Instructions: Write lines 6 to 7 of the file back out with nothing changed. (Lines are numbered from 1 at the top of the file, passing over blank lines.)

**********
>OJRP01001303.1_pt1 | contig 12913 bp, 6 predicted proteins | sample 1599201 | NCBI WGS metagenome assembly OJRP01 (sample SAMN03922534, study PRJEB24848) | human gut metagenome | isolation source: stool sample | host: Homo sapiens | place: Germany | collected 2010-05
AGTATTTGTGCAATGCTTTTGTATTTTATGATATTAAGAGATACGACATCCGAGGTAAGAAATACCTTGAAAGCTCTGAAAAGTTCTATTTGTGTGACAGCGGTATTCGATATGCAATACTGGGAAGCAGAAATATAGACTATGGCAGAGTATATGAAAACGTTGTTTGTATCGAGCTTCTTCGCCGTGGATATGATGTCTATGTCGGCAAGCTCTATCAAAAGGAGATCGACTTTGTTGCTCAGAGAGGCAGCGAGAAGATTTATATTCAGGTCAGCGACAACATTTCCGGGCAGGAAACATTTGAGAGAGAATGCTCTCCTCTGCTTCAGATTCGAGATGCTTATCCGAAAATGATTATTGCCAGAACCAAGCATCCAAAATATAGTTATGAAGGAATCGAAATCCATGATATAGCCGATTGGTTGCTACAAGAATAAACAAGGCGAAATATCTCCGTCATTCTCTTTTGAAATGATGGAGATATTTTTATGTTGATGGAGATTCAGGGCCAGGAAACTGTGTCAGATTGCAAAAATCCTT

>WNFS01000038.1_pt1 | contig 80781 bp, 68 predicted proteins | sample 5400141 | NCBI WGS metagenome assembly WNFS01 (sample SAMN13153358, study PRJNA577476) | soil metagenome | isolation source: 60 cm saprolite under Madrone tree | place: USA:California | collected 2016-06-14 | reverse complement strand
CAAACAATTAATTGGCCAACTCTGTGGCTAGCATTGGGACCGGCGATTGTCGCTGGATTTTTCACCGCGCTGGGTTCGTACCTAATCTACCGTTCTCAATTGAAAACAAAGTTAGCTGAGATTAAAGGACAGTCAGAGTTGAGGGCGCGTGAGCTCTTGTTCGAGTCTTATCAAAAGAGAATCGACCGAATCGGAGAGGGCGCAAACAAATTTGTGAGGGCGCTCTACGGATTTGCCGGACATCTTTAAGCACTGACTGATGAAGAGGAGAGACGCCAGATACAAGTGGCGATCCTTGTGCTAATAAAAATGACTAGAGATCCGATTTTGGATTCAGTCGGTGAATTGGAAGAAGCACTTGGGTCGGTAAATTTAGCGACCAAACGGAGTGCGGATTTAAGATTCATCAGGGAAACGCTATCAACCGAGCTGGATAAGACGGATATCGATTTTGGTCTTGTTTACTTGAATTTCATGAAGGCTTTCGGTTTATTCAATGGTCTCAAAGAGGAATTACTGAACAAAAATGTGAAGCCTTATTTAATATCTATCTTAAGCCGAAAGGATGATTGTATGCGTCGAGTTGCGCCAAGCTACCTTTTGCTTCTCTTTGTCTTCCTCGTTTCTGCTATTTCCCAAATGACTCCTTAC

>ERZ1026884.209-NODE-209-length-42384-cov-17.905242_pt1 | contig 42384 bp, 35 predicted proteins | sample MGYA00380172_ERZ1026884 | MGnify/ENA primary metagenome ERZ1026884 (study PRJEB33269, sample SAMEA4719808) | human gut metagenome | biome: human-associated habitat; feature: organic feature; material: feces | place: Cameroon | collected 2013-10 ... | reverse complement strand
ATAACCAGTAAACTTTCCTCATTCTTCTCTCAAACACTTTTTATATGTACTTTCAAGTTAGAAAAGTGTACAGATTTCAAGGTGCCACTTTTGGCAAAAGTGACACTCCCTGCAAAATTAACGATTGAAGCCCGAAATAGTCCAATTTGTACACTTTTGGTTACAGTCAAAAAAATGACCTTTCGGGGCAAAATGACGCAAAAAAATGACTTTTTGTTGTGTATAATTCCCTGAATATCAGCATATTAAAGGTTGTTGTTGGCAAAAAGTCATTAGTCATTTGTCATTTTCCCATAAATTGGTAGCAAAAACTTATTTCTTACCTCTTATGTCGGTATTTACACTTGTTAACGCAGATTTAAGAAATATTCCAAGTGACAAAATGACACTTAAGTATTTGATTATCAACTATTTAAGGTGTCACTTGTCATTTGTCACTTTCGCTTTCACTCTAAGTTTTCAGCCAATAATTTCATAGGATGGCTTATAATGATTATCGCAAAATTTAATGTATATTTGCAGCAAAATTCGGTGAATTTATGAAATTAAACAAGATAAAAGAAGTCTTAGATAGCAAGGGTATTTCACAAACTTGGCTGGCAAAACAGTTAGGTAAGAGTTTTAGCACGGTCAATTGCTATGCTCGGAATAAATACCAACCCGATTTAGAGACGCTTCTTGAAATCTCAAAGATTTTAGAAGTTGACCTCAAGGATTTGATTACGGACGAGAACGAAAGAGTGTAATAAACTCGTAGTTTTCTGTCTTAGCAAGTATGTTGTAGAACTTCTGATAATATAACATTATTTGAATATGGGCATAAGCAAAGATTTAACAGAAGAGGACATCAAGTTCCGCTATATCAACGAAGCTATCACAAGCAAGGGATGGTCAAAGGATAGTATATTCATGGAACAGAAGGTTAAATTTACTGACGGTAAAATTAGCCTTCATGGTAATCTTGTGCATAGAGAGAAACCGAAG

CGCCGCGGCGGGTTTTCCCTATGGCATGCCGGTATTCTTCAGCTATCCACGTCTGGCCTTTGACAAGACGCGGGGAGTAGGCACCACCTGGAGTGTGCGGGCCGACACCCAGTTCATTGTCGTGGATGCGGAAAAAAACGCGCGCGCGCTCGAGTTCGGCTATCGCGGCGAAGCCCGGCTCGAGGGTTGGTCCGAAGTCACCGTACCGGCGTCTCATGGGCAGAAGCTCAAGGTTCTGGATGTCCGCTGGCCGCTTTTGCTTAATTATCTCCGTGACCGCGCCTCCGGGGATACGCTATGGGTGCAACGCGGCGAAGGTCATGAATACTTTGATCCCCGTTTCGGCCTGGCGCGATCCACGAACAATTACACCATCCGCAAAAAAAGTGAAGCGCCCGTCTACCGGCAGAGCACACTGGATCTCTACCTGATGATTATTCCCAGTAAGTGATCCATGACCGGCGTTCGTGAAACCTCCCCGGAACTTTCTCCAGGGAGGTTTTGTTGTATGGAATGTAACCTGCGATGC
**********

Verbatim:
ATAACCAGTAAACTTTCCTCATTCTTCTCTCAAACACTTTTTATATGTACTTTCAAGTTAGAAAAGTGTACAGATTTCAAGGTGCCACTTTTGGCAAAAGTGACACTCCCTGCAAAATTAACGATTGAAGCCCGAAATAGTCCAATTTGTACACTTTTGGTTACAGTCAAAAAAATGACCTTTCGGGGCAAAATGACGCAAAAAAATGACTTTTTGTTGTGTATAATTCCCTGAATATCAGCATATTAAAGGTTGTTGTTGGCAAAAAGTCATTAGTCATTTGTCATTTTCCCATAAATTGGTAGCAAAAACTTATTTCTTACCTCTTATGTCGGTATTTACACTTGTTAACGCAGATTTAAGAAATATTCCAAGTGACAAAATGACACTTAAGTATTTGATTATCAACTATTTAAGGTGTCACTTGTCATTTGTCACTTTCGCTTTCACTCTAAGTTTTCAGCCAATAATTTCATAGGATGGCTTATAATGATTATCGCAAAATTTAATGTATATTTGCAGCAAAATTCGGTGAATTTATGAAATTAAACAAGATAAAAGAAGTCTTAGATAGCAAGGGTATTTCACAAACTTGGCTGGCAAAACAGTTAGGTAAGAGTTTTAGCACGGTCAATTGCTATGCTCGGAATAAATACCAACCCGATTTAGAGACGCTTCTTGAAATCTCAAAGATTTTAGAAGTTGACCTCAAGGATTTGATTACGGACGAGAACGAAAGAGTGTAATAAACTCGTAGTTTTCTGTCTTAGCAAGTATGTTGTAGAACTTCTGATAATATAACATTATTTGAATATGGGCATAAGCAAAGATTTAACAGAAGAGGACATCAAGTTCCGCTATATCAACGAAGCTATCACAAGCAAGGGATGGTCAAAGGATAGTATATTCATGGAACAGAAGGTTAAATTTACTGACGGTAAAATTAGCCTTCATGGTAATCTTGTGCATAGAGAGAAACCGAAG

CGCCGCGGCGGGTTTTCCCTATGGCATGCCGGTATTCTTCAGCTATCCACGTCTGGCCTTTGACAAGACGCGGGGAGTAGGCACCACCTGGAGTGTGCGGGCCGACACCCAGTTCATTGTCGTGGATGCGGAAAAAAACGCGCGCGCGCTCGAGTTCGGCTATCGCGGCGAAGCCCGGCTCGAGGGTTGGTCCGAAGTCACCGTACCGGCGTCTCATGGGCAGAAGCTCAAGGTTCTGGATGTCCGCTGGCCGCTTTTGCTTAATTATCTCCGTGACCGCGCCTCCGGGGATACGCTATGGGTGCAACGCGGCGAAGGTCATGAATACTTTGATCCCCGTTTCGGCCTGGCGCGATCCACGAACAATTACACCATCCGCAAAAAAAGTGAAGCGCCCGTCTACCGGCAGAGCACACTGGATCTCTACCTGATGATTATTCCCAGTAAGTGATCCATGACCGGCGTTCGTGAAACCTCCCCGGAACTTTCTCCAGGGAGGTTTTGTTGTATGGAATGTAACCTGCGATGC